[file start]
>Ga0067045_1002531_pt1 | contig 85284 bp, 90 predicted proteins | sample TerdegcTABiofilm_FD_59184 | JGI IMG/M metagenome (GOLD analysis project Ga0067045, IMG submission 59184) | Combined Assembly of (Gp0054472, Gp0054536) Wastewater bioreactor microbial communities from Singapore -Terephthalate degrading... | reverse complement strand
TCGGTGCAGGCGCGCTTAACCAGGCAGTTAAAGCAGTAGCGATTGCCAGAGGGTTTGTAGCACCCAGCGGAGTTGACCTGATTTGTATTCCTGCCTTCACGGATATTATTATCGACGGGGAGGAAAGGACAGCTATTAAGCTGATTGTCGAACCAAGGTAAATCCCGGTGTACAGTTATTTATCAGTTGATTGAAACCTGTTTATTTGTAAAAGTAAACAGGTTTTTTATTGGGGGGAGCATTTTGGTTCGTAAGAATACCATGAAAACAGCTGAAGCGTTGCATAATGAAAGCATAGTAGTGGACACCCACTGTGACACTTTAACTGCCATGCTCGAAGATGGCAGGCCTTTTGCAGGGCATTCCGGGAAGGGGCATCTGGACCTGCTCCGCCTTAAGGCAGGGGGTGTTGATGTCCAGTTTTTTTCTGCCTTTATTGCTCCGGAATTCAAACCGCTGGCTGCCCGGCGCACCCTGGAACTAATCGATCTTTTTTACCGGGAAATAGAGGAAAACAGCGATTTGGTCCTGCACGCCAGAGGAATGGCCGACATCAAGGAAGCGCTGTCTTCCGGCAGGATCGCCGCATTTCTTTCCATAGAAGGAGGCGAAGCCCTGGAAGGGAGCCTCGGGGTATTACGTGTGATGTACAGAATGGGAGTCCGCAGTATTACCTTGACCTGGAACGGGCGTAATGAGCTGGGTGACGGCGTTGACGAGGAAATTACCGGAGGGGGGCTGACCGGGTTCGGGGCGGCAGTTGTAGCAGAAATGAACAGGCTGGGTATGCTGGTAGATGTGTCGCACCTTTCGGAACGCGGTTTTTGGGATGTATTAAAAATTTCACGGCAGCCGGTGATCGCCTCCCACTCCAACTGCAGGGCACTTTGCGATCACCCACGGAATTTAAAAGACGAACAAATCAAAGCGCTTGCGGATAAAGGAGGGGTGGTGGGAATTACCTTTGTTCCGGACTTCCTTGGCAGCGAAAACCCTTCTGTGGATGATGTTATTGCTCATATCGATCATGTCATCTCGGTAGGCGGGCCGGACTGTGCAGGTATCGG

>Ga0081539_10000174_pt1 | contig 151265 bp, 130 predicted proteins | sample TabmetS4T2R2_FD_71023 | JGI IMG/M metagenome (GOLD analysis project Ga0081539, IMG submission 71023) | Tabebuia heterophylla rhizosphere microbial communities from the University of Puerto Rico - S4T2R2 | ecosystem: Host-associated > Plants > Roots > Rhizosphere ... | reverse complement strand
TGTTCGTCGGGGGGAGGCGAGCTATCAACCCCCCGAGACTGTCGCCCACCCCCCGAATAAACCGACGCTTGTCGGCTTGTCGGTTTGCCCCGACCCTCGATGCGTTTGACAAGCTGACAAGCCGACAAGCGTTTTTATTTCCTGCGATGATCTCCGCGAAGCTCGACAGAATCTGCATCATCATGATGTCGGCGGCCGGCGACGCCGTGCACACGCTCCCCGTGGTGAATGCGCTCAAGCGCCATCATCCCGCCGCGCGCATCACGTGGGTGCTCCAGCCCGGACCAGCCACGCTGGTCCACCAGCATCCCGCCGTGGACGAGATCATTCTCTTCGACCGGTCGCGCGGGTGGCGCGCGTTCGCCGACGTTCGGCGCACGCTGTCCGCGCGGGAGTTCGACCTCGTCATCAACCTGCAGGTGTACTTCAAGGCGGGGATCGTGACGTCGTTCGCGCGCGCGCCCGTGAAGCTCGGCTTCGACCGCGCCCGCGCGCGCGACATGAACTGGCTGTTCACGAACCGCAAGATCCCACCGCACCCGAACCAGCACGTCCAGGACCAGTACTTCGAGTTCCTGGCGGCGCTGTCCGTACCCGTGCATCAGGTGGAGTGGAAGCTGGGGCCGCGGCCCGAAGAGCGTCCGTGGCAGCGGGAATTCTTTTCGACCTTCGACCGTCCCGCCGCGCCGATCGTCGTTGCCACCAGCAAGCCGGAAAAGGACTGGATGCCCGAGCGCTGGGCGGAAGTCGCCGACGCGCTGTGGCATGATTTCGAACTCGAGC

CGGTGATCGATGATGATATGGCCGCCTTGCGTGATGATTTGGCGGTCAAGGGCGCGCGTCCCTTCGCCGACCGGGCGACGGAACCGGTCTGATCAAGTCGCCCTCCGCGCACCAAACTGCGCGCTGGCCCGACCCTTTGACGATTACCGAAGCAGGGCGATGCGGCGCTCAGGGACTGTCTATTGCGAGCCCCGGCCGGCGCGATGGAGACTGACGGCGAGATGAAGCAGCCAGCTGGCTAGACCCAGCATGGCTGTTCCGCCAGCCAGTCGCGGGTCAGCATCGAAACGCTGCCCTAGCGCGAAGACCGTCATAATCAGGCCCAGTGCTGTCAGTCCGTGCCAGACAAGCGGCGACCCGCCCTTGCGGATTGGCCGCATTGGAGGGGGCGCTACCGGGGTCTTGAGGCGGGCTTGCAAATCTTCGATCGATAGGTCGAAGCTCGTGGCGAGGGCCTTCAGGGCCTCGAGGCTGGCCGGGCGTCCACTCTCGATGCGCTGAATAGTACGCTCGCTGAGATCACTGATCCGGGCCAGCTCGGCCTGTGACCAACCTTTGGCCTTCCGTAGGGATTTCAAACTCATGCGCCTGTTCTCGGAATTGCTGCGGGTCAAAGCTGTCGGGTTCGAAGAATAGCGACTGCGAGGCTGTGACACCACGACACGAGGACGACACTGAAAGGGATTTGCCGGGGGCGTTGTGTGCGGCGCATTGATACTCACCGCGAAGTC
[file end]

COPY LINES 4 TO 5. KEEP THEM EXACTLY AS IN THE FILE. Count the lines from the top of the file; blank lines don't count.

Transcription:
TGTTCGTCGGGGGGAGGCGAGCTATCAACCCCCCGAGACTGTCGCCCACCCCCCGAATAAACCGACGCTTGTCGGCTTGTCGGTTTGCCCCGACCCTCGATGCGTTTGACAAGCTGACAAGCCGACAAGCGTTTTTATTTCCTGCGATGATCTCCGCGAAGCTCGACAGAATCTGCATCATCATGATGTCGGCGGCCGGCGACGCCGTGCACACGCTCCCCGTGGTGAATGCGCTCAAGCGCCATCATCCCGCCGCGCGCATCACGTGGGTGCTCCAGCCCGGACCAGCCACGCTGGTCCACCAGCATCCCGCCGTGGACGAGATCATTCTCTTCGACCGGTCGCGCGGGTGGCGCGCGTTCGCCGACGTTCGGCGCACGCTGTCCGCGCGGGAGTTCGACCTCGTCATCAACCTGCAGGTGTACTTCAAGGCGGGGATCGTGACGTCGTTCGCGCGCGCGCCCGTGAAGCTCGGCTTCGACCGCGCCCGCGCGCGCGACATGAACTGGCTGTTCACGAACCGCAAGATCCCACCGCACCCGAACCAGCACGTCCAGGACCAGTACTTCGAGTTCCTGGCGGCGCTGTCCGTACCCGTGCATCAGGTGGAGTGGAAGCTGGGGCCGCGGCCCGAAGAGCGTCCGTGGCAGCGGGAATTCTTTTCGACCTTCGACCGTCCCGCCGCGCCGATCGTCGTTGCCACCAGCAAGCCGGAAAAGGACTGGATGCCCGAGCGCTGGGCGGAAGTCGCCGACGCGCTGTGGCATGATTTCGAACTCGAGC

CGGTGATCGATGATGATATGGCCGCCTTGCGTGATGATTTGGCGGTCAAGGGCGCGCGTCCCTTCGCCGACCGGGCGACGGAACCGGTCTGATCAAGTCGCCCTCCGCGCACCAAACTGCGCGCTGGCCCGACCCTTTGACGATTACCGAAGCAGGGCGATGCGGCGCTCAGGGACTGTCTATTGCGAGCCCCGGCCGGCGCGATGGAGACTGACGGCGAGATGAAGCAGCCAGCTGGCTAGACCCAGCATGGCTGTTCCGCCAGCCAGTCGCGGGTCAGCATCGAAACGCTGCCCTAGCGCGAAGACCGTCATAATCAGGCCCAGTGCTGTCAGTCCGTGCCAGACAAGCGGCGACCCGCCCTTGCGGATTGGCCGCATTGGAGGGGGCGCTACCGGGGTCTTGAGGCGGGCTTGCAAATCTTCGATCGATAGGTCGAAGCTCGTGGCGAGGGCCTTCAGGGCCTCGAGGCTGGCCGGGCGTCCACTCTCGATGCGCTGAATAGTACGCTCGCTGAGATCACTGATCCGGGCCAGCTCGGCCTGTGACCAACCTTTGGCCTTCCGTAGGGATTTCAAACTCATGCGCCTGTTCTCGGAATTGCTGCGGGTCAAAGCTGTCGGGTTCGAAGAATAGCGACTGCGAGGCTGTGACACCACGACACGAGGACGACACTGAAAGGGATTTGCCGGGGGCGTTGTGTGCGGCGCATTGATACTCACCGCGAAGTC